Back in New York, Elaine begins dating a charming young man, only to find out people believe they are an interracial couple. After a few dates, and a few confusing clues, Elaine and her boyfriend both believe they are an interracial couple. However, he believes she is Spanish, and she believes he is black. While this relationship plot is not as great as some of the others Elaine has been involved in (such as "The Face Painter" and "The Dealership" with Puddy, and "The Red Dot" with the former alcoholic), it's still funny to listen to the characters debate Elaine's options of how to truly find out if her boyfriend is black ("I really don't think we should be talking about this!" says George on multiple occasions).
Meanwhile, George is still being haunted by the Rosses. This episode's story line involving the Rosses and George is one of my favorites, along with "The Cheever Letters" and "The Rye." Mr. and Mrs. Ross do not disappoint, and are their usual grumpy and drunk selves, respectively. When they invite George to do yet another activity with the Susan Ross Foundation (see "The Foundation" and "The Little Jerry"), he says he can't because he rented a house in the Hamptons. When the Rosses later run into Elaine, she busts up laughing at their question about George's Hampton house. When they see George again, he keeps up the ruse of the house in the Hamptons, and they do not object. In fact, they are really interested to see the house, and encourage him to elaborate (make up outrageous lies) about the house. George agrees to take them out there, first driving to the beachm then declaring they walk from there. Overall, this episode had a little bit of everything Seinfeld has to offer - relationship confusion, lies and past events coming back to bite a character in the butt. The closing lines to this episode are probably the best in the eighth season, if no the entire series.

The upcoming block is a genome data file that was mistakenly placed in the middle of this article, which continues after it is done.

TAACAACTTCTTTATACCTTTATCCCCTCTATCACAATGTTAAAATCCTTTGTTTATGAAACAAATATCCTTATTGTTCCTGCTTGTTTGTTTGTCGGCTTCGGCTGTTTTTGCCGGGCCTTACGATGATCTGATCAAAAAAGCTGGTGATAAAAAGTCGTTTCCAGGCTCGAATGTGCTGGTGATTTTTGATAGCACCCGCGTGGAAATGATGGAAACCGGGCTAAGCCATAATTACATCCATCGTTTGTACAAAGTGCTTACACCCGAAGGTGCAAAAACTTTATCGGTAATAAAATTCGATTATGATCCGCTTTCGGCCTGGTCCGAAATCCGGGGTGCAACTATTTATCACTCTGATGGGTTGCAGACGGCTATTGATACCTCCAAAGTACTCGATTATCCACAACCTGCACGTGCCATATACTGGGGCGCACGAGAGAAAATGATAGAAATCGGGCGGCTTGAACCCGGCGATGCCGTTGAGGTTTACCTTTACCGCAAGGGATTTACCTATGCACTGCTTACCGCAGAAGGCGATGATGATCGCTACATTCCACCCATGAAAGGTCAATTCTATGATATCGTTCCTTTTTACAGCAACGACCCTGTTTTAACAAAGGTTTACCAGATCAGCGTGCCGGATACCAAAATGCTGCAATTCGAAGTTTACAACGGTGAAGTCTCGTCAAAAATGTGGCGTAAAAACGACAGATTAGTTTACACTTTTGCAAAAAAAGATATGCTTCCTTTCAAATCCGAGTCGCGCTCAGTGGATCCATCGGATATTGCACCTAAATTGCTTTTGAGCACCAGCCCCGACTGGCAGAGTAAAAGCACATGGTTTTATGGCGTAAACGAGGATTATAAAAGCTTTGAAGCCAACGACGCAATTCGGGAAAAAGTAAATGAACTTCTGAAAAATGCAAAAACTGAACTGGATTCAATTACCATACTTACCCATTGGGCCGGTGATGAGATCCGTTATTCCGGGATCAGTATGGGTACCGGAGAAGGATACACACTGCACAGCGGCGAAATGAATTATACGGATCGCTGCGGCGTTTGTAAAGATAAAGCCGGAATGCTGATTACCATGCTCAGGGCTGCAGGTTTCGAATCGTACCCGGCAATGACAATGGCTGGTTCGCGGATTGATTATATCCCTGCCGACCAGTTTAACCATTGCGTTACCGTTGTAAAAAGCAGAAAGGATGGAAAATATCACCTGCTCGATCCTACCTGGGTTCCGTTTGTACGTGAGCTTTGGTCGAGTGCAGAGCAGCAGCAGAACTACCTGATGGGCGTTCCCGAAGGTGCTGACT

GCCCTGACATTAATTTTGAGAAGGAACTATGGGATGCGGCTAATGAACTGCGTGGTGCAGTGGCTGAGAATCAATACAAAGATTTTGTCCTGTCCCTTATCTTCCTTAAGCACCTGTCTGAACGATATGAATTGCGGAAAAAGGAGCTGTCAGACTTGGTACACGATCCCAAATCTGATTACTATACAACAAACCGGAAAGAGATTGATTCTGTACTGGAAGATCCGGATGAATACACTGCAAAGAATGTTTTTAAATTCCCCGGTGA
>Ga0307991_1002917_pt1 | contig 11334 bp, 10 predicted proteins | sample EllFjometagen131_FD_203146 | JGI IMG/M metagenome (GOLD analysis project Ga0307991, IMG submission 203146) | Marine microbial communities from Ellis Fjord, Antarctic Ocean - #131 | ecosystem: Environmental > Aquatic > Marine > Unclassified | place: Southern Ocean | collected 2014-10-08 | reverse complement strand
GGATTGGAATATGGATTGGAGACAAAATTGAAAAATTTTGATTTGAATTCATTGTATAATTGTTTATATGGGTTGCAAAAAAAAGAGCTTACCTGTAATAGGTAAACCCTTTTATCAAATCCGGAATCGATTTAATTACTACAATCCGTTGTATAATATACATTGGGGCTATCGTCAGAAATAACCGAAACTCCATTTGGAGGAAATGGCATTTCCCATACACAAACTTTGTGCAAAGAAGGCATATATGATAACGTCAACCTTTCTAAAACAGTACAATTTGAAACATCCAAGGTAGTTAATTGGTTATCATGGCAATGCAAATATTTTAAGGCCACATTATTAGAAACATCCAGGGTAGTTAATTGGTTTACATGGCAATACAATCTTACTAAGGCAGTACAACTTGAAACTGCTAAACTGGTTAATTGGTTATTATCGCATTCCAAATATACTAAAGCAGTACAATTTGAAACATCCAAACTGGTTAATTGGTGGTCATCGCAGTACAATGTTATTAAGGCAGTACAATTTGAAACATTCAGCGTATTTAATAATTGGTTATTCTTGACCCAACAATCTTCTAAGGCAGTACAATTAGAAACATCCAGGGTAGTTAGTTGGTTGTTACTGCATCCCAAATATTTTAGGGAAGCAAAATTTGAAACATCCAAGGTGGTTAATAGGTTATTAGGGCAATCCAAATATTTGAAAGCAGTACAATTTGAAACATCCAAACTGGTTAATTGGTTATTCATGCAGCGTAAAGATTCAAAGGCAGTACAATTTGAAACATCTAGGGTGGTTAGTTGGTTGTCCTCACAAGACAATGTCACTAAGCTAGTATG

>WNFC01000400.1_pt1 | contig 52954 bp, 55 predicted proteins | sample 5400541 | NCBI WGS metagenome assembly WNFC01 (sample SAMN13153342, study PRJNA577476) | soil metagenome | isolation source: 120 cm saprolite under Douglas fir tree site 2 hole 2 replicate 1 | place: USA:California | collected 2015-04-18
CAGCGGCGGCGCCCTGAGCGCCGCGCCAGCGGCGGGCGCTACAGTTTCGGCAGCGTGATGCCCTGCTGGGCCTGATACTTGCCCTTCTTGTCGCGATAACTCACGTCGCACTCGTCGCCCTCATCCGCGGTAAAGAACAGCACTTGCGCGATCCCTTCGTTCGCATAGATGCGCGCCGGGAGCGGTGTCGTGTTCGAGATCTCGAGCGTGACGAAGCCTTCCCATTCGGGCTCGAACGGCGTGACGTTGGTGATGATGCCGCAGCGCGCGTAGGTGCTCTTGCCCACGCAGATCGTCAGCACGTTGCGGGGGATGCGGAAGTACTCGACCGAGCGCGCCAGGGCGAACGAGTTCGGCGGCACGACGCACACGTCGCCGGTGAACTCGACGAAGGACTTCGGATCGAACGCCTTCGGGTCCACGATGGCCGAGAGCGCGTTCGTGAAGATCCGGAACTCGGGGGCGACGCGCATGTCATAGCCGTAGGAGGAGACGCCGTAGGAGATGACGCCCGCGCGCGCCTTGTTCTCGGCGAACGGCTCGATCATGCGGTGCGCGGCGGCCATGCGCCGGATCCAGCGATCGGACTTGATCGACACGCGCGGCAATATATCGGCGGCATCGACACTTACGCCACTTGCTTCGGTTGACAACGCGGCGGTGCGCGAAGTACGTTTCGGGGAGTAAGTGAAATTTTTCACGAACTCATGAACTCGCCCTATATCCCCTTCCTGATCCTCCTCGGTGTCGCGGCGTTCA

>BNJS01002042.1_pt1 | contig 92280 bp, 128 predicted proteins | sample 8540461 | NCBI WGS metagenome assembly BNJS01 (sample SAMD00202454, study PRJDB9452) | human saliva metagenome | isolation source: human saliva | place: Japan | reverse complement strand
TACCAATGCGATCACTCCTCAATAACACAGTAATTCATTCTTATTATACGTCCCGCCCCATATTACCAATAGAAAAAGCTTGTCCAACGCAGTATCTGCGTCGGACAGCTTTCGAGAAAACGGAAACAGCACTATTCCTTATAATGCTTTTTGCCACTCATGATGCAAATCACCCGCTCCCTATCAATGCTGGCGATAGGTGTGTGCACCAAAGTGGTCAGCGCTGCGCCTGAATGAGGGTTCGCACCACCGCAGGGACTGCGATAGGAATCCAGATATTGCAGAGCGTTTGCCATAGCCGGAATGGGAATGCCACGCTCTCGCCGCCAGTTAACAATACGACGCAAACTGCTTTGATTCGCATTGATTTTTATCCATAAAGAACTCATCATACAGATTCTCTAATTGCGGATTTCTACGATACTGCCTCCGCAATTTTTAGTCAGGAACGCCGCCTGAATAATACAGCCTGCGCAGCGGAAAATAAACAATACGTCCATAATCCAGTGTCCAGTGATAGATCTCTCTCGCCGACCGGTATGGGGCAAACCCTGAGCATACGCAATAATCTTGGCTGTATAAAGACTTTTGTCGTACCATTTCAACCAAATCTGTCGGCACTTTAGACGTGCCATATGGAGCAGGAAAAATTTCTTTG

George: Why? Why did you let me lie when you knew there was no house?
Mrs. Ross: Because we don't like you George, and we always blamed you for what happened to Susan.
During the last few years of Seinfeld an interesting pattern seemed to develop in many episodes. While maintaining the three story structure, many of the episodes featured two really good plots and one really, really horrible one (See "The Apology" with its two great plots: Hankey and the windbreaker and good naked/bad naked, but are we really expected to believe Kramer does not know how to take a shower? or how about the one that feautred Putty as a born again Christian? C'mon!) The subplot featuring George lying to Susan's parents and telling them about his fabulous house in the Hamptons just went nowhere. And to think that George knew that the Rosses "knew" he was lying just compounds the idiocy. There is no humor in watching George describe the absurd dimensions of his house or his two racehorces and it just dragged on and on. Likewise the political plot in the rest home was okay, but had been done before and Elaine and her "not sure of his ethnicity" boyfriend, provided some chuckles, which keeps this episode from being a total wash, but if this episode ever comes on TBS I can't reach for the remot fast enough!